Although Kronplatz has escaped the UK’s attention, it’s very much on the radar for most Europeans, and swells with tiny people and their adult escorts each Christmas and Easter. Finding a clear line on the piste becomes almost as challenging as tracking down a seat for lunch or fighting your way onto a gondola in a sea of excited eight-year-olds.
So, if you’re rearing the next Martin Bell and Chemmy Alcott and don’t have to travel during school holidays, Kronplatz is right up your alp. If not, Kronplatz is still a great resort for a family – just ensure you book your accommodation and lessons in advance and reserve a table for lunch if you’re eating on the mountain. And accept that your kids might come home saying ‘Whatever’ in three new languages.
Getting there: Nearest airport Innsbruck (115km). Airlines include EasyJet (easyjet.com), Transavia (transavia.com) and British Airways (ba.com). Terravision (terravision.eu) operates a shuttle service to Kronplatz on weekends and Resorthoppa (resorthoppa.com) offers private transfers
High-end: J2ski (j2ski.com)
Mid Range: Neilson Active Holidays (neilson.co.uk)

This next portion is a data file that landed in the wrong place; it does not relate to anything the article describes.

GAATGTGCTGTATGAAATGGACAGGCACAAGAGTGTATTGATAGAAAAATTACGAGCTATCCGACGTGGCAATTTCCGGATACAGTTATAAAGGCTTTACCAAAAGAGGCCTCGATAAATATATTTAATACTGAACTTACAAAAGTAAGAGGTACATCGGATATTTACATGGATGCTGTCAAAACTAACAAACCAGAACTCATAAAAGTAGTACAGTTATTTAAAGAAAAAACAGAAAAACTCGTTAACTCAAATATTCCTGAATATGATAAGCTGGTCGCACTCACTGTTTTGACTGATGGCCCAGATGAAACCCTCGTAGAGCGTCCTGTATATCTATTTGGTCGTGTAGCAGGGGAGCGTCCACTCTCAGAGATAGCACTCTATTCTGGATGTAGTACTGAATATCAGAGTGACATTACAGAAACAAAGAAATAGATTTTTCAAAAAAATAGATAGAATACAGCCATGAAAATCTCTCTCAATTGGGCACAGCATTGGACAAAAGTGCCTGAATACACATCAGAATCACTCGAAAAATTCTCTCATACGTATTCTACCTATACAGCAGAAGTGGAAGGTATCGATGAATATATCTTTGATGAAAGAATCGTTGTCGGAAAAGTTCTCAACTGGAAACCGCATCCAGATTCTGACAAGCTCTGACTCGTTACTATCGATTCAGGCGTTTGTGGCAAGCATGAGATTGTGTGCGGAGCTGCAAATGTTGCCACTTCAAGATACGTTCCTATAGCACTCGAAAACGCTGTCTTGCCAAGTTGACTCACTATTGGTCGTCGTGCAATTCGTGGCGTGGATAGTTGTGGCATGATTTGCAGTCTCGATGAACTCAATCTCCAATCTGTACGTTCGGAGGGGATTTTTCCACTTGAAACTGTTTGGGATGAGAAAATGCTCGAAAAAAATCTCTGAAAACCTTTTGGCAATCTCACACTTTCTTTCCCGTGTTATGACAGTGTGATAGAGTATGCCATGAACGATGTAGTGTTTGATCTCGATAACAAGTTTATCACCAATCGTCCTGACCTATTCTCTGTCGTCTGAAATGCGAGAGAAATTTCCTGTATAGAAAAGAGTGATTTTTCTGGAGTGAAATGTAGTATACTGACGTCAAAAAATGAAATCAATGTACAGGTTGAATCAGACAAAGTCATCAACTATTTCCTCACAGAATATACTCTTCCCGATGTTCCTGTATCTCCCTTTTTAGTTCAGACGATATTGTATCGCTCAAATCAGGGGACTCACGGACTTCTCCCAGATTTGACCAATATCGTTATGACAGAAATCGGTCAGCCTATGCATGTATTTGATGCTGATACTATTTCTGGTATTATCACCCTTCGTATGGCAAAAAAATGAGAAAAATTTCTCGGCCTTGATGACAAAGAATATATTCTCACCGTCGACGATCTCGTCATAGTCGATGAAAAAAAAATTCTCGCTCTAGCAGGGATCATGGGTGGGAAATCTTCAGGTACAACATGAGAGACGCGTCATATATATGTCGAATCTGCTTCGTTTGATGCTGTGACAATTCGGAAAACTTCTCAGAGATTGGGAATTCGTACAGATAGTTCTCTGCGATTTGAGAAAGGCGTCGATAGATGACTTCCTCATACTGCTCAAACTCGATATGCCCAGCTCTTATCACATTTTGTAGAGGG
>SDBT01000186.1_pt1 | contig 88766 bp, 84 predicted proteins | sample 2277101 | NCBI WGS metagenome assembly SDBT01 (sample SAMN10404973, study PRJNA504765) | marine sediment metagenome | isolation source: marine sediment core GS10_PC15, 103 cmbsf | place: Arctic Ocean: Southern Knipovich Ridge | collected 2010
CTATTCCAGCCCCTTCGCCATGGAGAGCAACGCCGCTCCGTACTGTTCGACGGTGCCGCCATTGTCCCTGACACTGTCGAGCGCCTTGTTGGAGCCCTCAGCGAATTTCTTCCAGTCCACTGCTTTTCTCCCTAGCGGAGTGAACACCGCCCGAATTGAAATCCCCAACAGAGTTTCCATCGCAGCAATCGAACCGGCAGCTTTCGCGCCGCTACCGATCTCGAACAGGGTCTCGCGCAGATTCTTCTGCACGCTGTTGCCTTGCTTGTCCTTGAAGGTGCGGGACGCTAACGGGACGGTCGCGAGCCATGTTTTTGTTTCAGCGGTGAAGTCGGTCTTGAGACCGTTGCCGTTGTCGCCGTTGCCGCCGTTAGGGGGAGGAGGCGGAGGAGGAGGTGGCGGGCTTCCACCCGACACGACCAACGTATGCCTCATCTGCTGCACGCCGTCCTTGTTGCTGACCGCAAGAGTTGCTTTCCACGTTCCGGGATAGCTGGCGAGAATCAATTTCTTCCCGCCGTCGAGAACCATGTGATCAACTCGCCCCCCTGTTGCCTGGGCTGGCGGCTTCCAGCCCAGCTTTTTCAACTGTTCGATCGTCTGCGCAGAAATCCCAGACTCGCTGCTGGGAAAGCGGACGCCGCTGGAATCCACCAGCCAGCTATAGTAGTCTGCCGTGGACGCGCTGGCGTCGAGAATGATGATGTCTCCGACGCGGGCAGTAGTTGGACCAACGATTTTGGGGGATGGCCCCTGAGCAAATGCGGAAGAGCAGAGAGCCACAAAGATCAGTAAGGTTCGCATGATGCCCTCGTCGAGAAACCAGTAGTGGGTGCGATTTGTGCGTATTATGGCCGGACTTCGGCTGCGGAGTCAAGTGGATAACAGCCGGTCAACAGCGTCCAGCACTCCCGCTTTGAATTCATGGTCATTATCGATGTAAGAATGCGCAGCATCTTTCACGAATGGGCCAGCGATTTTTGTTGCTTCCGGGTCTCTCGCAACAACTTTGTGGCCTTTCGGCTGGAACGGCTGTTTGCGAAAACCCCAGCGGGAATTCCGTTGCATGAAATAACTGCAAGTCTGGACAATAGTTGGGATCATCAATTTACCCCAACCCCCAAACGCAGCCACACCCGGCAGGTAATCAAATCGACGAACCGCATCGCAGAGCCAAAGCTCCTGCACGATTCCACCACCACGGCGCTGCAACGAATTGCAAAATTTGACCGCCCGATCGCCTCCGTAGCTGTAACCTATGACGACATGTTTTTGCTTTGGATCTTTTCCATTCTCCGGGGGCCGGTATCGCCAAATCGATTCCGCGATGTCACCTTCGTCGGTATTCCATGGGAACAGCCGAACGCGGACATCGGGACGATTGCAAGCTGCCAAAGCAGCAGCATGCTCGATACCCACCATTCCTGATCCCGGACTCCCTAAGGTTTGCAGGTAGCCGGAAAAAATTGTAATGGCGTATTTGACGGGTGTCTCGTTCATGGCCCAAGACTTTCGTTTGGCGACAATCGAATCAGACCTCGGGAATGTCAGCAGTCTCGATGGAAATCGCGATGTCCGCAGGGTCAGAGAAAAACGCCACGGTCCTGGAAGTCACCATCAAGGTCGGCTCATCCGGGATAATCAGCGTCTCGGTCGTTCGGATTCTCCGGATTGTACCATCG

Season dates: 29 November – 15 March
Vertical drop: 1,325m
Terrain: 105km of pistes
Snowmaking: Kronplatz has one of Europe’s most extensive snowmaking systems, with 264 cannons, covering every slope
Lift passes: daily – from £29; weekly (6 days) – from £150
For advanced skiers, try the Dolomiti SuperSki pass (6-day – from £161), which gives access to nearby resorts such as Alta Badia, Val Gardena and Cortina d’Ampezzo
Mountain munchies: With 40 mountain huts to choose from, you won’t go hungry. Try Huberalm, Geiselberghütte and Oberegger Alm. Best for an afternoon rest with cracking views is the Biwacco
Guiding: The Scuola di Sci & Snowboard Kronplatz (school-kronplatz.it) runs day tours for advanced skiers from £42 per person
Snowpark?: The brand-new Snowpark Kronplatz is due to open this season
Downtown: Kronplatz is unusual in that the resort encompasses a mountain, 13 villages and a town, Bruneck, which offers more in the way of nightlife. San Vigilio is atmospheric, while Olang’s hotels tend to be larger and are virtually all ski in/ski out. The remaining villages are better suited for families looking to combine other activities with skiing
Thank you: Donkschian
One sauerkraut pizza strudel with ice cream, please: A karut pizza schtrudl mit eis bitte
Highlight: The acres of gentle skiing and numerous, quick gondolas
Bummer: The hordes of children during peak holiday times
New this season: The Snowpark Kronplatz
Images: Foto Zardini, Tourism Association Kronplatz, Archive Alto Adige Marketing